Having been busy harvesting, Monday was food processing day. The first thing was the French beans and runner beans. We’d got a carrier bag full of runners and half a bag of French to freeze.
Then we had some sweet peppers and a cabbage that had some unwelcome guests (slugs) munching away in it and finally 30 odd cobs of sweetcorn. We’d harvested 40 but given ten away. There’s probably another 40 nearly ripe on the plants.
By now we have this down to a fine art. Val prepares and I do the blanching. Blanching seems to be a bit of a mystery to some people but it is really simple. The idea is to bring whatever you want to freeze up to the boil for a short period and then to stop the cooking process and cool the food as quickly as possible.
Use a large pan on the cooker and bring it up to a vigorous boil. The reason for a large pan is that the heat held in the water gets the food up to the boil faster. This is important for best results. You don’t want the food to go mushy by slowly raising the temperature.
When bringing the water to the boil and blanching, I always use a lid on the pan. You’ll be amazed how much faster a saucepan boils with a lid on. It also means less steam filling the kitchen.
Once the food has been blanched for the appropriate time, it comes out of the boiling water and gets dropped into the first large pan of cold water. Whilst it is cooling down, the next load to blanch gets put into the blanching basket and back into the boiling water. A blanching basket, by the way, is just like an old fashioned chip pan basket.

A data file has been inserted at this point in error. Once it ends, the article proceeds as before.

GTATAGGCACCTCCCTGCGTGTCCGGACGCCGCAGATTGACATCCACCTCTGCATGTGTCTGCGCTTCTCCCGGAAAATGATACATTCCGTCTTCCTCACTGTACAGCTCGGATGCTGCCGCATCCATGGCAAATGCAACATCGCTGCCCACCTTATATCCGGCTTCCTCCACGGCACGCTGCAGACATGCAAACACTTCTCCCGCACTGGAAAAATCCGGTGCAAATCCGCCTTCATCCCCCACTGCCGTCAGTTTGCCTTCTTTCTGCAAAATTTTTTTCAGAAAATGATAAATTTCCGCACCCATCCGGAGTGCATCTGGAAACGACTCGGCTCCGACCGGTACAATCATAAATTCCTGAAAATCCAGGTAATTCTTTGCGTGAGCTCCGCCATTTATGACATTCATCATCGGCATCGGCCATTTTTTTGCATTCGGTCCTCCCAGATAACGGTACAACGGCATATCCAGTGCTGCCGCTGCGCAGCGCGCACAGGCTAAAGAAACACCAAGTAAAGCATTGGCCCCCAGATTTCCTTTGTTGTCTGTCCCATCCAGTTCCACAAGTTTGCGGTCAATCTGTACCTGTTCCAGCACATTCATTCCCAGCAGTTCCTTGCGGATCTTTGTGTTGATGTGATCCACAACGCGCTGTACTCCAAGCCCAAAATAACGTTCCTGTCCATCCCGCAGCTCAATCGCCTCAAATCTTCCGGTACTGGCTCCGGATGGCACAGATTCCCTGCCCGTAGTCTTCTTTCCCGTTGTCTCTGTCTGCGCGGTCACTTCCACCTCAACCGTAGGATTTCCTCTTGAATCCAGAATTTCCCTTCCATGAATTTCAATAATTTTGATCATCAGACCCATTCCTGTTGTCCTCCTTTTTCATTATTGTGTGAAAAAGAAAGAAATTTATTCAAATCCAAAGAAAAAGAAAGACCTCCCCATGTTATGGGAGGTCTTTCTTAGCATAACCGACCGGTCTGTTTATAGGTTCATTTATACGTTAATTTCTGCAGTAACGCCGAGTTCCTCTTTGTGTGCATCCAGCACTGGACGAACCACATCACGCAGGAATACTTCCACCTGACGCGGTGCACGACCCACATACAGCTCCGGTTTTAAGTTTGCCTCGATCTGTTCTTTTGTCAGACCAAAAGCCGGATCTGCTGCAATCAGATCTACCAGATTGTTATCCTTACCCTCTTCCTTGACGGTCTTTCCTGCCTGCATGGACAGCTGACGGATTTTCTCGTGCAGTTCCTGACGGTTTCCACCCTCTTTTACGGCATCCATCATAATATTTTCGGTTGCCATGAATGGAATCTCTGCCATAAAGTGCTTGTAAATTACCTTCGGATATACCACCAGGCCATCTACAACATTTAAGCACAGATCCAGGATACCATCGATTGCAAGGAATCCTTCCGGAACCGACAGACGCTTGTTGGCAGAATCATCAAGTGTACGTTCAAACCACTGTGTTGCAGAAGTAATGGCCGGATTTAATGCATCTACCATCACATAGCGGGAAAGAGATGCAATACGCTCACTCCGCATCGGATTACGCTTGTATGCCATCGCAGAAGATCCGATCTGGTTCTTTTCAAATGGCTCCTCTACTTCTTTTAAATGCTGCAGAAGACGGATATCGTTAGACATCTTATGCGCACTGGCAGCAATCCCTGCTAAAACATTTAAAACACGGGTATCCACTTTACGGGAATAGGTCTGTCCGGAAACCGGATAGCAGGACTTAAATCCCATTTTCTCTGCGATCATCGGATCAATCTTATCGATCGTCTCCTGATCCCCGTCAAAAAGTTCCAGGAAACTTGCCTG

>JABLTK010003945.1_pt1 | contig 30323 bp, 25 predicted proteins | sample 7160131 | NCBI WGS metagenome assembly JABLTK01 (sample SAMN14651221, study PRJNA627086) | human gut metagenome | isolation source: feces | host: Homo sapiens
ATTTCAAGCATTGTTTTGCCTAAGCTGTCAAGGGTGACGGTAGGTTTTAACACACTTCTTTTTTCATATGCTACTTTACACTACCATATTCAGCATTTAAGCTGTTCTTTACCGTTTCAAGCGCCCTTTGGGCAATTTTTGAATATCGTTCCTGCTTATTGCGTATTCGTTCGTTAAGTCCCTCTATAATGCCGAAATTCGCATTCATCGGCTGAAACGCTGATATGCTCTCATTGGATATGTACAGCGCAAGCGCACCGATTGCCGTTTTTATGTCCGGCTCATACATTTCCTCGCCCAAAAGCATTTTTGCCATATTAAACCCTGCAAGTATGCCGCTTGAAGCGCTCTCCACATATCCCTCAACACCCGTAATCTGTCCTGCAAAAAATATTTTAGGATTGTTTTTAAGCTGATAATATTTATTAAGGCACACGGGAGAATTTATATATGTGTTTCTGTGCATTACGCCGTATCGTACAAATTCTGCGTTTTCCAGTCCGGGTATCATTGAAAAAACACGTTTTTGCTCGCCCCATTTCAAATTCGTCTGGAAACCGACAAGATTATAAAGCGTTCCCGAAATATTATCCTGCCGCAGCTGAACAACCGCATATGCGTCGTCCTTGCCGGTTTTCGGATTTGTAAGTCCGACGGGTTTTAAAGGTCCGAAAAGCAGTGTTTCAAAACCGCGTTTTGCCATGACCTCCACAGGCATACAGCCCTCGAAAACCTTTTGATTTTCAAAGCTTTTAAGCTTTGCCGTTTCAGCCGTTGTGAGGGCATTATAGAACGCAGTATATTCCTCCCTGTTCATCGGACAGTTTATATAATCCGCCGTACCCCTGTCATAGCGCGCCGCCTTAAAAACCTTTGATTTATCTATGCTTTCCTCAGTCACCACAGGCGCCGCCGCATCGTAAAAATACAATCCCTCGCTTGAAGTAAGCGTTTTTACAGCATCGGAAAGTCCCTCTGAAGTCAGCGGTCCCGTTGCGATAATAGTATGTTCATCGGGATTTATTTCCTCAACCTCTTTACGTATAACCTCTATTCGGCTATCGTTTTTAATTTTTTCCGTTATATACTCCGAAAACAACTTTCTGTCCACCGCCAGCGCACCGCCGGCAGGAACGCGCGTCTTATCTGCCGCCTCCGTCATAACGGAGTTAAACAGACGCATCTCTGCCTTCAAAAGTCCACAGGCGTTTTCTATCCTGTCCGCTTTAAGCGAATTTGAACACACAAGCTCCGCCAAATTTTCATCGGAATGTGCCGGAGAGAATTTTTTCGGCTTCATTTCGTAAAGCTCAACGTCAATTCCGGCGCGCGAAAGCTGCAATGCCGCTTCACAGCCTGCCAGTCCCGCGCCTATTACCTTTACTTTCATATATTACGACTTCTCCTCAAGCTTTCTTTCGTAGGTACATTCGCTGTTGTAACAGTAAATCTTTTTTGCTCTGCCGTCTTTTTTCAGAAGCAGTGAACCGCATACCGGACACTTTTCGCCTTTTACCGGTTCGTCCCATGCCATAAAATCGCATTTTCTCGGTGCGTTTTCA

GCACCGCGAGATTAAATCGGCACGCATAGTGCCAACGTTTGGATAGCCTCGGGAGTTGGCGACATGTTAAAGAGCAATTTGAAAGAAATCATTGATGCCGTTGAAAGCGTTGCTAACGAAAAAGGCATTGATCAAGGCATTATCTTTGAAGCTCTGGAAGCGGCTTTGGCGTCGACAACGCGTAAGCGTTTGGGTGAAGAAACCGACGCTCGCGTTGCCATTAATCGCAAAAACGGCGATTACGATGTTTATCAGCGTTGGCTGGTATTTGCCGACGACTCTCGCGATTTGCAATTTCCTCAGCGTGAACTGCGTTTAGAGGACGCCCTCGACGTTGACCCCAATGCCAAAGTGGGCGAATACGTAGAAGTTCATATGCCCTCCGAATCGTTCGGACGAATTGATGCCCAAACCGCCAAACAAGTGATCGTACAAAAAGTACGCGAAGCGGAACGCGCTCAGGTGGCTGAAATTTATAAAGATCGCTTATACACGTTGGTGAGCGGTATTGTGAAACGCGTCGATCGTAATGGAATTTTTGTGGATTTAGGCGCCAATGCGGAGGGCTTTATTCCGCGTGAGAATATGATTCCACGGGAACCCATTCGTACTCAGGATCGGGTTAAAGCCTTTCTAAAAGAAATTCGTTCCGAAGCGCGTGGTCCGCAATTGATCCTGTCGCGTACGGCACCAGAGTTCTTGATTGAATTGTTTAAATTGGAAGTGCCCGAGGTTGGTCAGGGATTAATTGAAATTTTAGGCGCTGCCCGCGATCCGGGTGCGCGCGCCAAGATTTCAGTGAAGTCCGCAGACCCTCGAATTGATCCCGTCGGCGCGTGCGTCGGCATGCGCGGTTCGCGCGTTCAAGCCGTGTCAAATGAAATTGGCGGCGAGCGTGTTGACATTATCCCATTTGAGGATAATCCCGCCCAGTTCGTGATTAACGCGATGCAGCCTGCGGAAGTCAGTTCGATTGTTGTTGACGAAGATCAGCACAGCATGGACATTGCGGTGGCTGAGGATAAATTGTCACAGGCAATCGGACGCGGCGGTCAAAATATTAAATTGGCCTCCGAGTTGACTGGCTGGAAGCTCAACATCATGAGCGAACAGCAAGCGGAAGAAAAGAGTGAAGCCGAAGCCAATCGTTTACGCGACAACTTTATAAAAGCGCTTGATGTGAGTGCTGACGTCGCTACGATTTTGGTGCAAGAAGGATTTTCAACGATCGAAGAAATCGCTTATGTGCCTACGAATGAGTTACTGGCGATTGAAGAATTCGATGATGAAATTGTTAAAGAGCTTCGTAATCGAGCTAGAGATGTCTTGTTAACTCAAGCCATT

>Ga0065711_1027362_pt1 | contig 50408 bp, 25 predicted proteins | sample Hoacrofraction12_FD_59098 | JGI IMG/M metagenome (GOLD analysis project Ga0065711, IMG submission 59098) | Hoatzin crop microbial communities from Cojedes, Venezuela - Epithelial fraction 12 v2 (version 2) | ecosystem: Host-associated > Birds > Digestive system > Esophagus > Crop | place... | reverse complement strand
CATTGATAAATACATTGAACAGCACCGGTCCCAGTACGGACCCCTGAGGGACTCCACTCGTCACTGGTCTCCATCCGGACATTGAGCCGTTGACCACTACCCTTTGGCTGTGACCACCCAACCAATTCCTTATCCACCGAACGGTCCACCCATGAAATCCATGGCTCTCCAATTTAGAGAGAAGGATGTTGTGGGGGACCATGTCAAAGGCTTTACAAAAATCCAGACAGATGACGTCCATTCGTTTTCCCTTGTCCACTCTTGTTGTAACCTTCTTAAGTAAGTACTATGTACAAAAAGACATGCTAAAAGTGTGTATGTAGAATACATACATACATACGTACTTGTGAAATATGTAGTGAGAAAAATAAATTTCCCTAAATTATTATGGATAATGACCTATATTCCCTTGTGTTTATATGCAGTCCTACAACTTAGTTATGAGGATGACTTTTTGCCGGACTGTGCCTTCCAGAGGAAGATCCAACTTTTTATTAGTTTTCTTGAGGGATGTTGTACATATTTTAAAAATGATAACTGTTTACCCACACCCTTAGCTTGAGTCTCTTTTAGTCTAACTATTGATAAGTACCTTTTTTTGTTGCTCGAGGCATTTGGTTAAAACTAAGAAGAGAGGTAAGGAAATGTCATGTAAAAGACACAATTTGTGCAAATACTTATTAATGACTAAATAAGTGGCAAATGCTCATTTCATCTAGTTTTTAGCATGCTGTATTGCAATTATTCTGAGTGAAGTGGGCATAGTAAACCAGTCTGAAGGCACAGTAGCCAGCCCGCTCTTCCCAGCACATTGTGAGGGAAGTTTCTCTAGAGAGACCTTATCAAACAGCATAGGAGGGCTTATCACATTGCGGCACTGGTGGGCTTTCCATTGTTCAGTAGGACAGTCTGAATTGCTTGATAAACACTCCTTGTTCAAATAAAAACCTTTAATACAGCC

Then back to the cold pan and using a sieve, the cooling food is transferred from the first pan, which now has warmish water in, to the second cold water pan. Then change the water in the first cold pan so it is cold again.
A minute or two’s break and we start again. From the boiling pan to the first cold pan, thence to the second and then to a colander to drain. Finally into the fridge to carry on bring the temperature down.
When the batch is finished and cooled in the fridge, bag up and into the fast-freeze bit of the freezer. It’s a good idea to pop the ‘super freeze’ button on the freezer an hour or two before you start. This ensures the freezer is a cold as possible before you start warming it up by adding relatively warm food.
The ideal temperature is minus 20 deg C for your freezer. You need a freezer with the 4 star rating. This not only holds below minus 18 deg C but also will freeze. Some fridge / freezers only have 3 stars or less and are not suitable for freezing or long term storage.
The most efficient freezer for storing large amounts is a chest freezer. They use less energy for the volume and lose less chilled air when you open them. On the other hand, things do have a tendency to end up at the bottom, never to be found.
There’s an article on freezing and blanching on the site along with a blanching time chart. How to Freeze Vegetables
The boiling pan is on the right, on the largest ring on the cooker. Then the two cooling pans by the sink and the colanders draining on the left.
Shame about the cabbages there John! I thought you used slug deterrents?
I have used your blanching tips with great success and thank Val for her Jam recipes. Its great eating strawberry and summer fruit jams
Although there is no substitute for the fresh cabbages, French beans and caulis as they do lose that bite a little in my opinion. They worked pretty well but the broad beans were like they had just been podded.
I do use some slug pellets (the safe type) but I try and minimise my use of them. I don’t claim to be organic, but I go for minimum input. Anyway, if it ain’t good enough for the bugs, it ain’t good enough for us!
Totally agree re the blanching. Val’s strawberry conserve is just wonderful. Honestly, I’ve never tasted shop bought half as good.